&

The Place where the Unit Collar Disc was located by the Project team.

A section of the guide is dedicated to the memory of the soldiers who were killed on 8 October 1918 and to those who are nearly always forgotten, the survivors.

This guide is an invaluable aid to the battlefield tourist who wishes to visit U.S. sites of interest in a particularly beautiful rural area of France. Buy now online - payment is accepted by Paypal and we will post the printed guide anywhere in the world.

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The campaigns of Sgt Alvin C. York

Sergeant Alvin C. York was born a poorly-educated Tennessee mountaineer who was to become a World War 1 national hero, decorated for his heroic deeds and acts of bravery as a soldier of Company 'G' in the 328th Infantry of the US Army.

Sergeant York was awarded his nation’s highest decoration, the Medal of Honor, for his actions outside the French village of Châtel-Chéhéry on October 8, 1918, during the Meuse-Argonne Offensive against the German forces.

The impressive statue of Alvin York in front of Nashville's Tennessee State Capitol building attests to his enduring importance in Tennessee history. His return from France was honored throughout the state of Tennessee and he became an influential state and national figure for the remainder of his life.

History in the making

Until now, the exact circumstances and locations regarding York’s exploits at Châtel- Chéhéry have eluded us. They have been the subject of much controversy amongst military historians in the US and Europe.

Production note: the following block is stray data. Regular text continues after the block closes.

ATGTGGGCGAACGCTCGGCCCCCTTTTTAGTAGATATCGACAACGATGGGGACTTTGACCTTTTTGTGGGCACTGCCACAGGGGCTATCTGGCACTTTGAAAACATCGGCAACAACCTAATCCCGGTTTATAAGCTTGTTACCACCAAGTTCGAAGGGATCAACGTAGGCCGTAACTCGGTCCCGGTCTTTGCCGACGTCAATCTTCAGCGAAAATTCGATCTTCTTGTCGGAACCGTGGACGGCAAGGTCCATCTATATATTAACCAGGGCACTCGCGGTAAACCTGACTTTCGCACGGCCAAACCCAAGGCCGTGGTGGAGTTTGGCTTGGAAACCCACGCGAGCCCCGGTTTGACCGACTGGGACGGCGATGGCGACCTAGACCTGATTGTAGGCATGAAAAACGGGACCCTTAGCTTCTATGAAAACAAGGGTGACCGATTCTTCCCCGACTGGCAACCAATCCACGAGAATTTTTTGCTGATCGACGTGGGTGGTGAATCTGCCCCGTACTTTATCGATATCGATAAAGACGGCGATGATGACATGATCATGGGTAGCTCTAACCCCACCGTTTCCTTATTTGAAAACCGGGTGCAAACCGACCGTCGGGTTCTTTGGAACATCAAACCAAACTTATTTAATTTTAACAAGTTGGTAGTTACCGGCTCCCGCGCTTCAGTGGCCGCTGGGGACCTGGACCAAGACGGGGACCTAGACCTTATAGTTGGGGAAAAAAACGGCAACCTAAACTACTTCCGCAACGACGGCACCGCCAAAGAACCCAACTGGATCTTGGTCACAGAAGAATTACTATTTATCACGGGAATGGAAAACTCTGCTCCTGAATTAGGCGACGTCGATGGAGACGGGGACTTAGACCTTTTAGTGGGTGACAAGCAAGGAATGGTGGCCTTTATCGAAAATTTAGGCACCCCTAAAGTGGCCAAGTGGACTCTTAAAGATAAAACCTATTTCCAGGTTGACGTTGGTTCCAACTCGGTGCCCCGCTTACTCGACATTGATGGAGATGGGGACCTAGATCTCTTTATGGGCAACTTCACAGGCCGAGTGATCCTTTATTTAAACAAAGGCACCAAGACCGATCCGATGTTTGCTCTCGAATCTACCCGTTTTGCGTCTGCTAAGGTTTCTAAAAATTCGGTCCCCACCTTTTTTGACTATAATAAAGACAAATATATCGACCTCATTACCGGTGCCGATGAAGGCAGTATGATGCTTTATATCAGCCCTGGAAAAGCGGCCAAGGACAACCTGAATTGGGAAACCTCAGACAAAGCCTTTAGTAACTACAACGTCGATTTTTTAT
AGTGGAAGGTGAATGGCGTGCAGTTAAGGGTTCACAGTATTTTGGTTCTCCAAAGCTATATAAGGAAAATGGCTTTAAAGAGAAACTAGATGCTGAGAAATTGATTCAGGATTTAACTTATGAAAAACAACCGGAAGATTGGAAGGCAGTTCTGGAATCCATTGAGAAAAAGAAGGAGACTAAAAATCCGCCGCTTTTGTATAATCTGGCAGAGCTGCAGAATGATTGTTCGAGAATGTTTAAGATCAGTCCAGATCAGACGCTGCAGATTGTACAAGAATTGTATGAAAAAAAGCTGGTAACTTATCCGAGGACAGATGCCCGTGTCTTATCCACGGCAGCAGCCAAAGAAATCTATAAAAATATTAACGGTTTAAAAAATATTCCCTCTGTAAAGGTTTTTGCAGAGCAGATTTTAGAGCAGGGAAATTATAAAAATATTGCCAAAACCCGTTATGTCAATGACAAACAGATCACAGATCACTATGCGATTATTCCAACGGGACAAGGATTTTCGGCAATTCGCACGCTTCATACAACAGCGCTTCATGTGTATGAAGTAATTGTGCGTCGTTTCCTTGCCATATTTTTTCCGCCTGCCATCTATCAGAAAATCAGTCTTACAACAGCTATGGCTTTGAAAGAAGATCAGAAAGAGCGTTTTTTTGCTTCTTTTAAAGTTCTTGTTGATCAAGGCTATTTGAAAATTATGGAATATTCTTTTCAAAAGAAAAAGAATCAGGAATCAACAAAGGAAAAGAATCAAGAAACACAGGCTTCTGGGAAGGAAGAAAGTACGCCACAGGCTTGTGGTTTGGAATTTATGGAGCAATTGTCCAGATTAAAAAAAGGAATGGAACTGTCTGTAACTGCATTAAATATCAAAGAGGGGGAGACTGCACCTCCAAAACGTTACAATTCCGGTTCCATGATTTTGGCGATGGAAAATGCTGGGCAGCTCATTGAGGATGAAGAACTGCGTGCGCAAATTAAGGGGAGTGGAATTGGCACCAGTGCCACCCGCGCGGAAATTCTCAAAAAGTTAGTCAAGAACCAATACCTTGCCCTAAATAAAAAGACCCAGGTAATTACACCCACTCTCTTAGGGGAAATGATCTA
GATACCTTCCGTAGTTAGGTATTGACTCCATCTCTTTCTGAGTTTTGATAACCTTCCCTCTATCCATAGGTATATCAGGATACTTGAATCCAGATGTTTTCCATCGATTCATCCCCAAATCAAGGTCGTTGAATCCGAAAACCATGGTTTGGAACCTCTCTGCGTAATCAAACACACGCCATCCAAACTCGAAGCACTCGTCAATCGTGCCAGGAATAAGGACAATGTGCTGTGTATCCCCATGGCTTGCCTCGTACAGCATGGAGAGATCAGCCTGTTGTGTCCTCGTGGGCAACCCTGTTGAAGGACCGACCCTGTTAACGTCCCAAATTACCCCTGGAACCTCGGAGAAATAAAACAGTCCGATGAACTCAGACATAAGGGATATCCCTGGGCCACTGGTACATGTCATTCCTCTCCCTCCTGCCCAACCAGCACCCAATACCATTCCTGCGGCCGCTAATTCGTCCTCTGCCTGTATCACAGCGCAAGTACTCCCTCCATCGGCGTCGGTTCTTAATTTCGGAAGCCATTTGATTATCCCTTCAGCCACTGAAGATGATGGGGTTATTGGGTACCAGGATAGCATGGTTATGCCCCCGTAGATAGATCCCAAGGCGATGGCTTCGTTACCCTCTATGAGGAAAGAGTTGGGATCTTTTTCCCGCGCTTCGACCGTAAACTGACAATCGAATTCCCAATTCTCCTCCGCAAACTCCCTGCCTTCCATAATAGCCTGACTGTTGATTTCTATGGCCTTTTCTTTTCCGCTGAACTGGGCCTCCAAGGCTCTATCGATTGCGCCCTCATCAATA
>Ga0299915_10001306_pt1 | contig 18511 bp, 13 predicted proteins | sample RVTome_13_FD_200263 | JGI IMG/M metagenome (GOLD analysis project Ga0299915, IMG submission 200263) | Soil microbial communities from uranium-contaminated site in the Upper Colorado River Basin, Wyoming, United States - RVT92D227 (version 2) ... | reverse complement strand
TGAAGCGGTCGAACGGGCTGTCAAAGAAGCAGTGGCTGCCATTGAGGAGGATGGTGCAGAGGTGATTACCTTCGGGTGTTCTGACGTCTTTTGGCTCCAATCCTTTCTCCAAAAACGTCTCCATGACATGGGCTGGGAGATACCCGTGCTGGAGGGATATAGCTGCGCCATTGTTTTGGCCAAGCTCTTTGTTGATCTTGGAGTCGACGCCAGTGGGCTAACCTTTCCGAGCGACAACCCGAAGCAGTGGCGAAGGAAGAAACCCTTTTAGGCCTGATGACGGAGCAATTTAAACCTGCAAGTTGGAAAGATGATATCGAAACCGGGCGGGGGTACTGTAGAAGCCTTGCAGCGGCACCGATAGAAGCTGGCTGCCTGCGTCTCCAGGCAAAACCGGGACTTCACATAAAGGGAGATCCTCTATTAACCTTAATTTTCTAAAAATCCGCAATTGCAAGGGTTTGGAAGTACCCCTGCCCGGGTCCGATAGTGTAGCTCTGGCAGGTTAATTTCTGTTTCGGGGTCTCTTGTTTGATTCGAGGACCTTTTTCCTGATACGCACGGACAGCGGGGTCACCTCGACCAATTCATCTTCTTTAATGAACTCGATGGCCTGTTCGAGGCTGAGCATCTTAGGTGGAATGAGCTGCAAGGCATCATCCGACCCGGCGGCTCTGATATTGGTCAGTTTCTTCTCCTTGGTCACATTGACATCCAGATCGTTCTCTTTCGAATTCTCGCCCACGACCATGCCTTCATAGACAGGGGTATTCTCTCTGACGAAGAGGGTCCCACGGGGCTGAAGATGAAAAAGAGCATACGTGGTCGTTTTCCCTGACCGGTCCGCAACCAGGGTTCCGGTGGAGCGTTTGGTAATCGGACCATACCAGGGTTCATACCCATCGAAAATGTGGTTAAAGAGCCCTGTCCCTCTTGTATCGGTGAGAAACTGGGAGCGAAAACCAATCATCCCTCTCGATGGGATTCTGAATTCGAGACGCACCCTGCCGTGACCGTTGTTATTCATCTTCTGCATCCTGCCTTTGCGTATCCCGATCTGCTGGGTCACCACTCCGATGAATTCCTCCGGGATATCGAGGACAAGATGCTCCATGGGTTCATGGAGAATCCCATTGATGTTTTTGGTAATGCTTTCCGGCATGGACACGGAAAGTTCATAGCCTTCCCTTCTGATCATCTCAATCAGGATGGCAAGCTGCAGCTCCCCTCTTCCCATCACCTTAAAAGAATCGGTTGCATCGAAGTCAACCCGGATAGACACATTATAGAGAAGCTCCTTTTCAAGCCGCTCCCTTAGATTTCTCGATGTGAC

Now for the first time, the truth of York's valiant deeds can be revealed.

In November 2006, the Sergeant York Project research team found compelling and indisputable evidence in the Argonne Forest, France, that revealed for the first time the exact circumstances in which Sergeant Alvin York killed 21 German troops and took 132 of the enemy as prisoners.

A formidable team of American academics and military historians, British battlefield experts and the French archaeological authorities all worked together on this project and by using the very latest research techniques on site in France, York's WW1 battlefield campaign slowly unfolded stage by stage.

The entire campaign has now been skilfully documented in a Dissertation by Thomas J. Nolan, B.S., M.S. called Battlefield Landscapes: Geographical Information Science as a Method of Integrating History and Archaeology for Battlefield Interpretation.

The paper has the accolade of becoming the undisputed and accurate account of Sergeant York's victories in the World War 1 battlefields of France.

"In November 2000 I gave a paper at a meeting of the Western Front Association (US Branch) in Tennessee. Part of the meeting was a visit to Pall Mall, the home of Alvin C. York. York and his exploits were always at the periphery of my own work with the First Division, but that conference stimulated my interest.

"Now Thomas J. Nolan, with the help of many colleagues, has investigated the question “where exactly did York’s heroic actions take place”? Combining his own expertise in archeology with the historical records and the assistance of local experts, Nolan and the research team located significant artifact evidence in the Argonne near the village of Châtel-Chéhéry.

"This detailed report of the findings and the methodology used, based on Nolan’s doctoral dissertation, has opened new avenues of battlefield research."

— John F. Votaw, Sr. Author of The American Expeditionary Forces in World War I (Osprey, 2005)

Our web site contains a wealth of resources and background which will appeal to everyone involved with the life and times of Sergeant Alvin C. York.

A German Gas Mask from the York site has been stabilised, click here to see photograph

Web site created by Amaryllis Design Agency Ltd, United KIngdom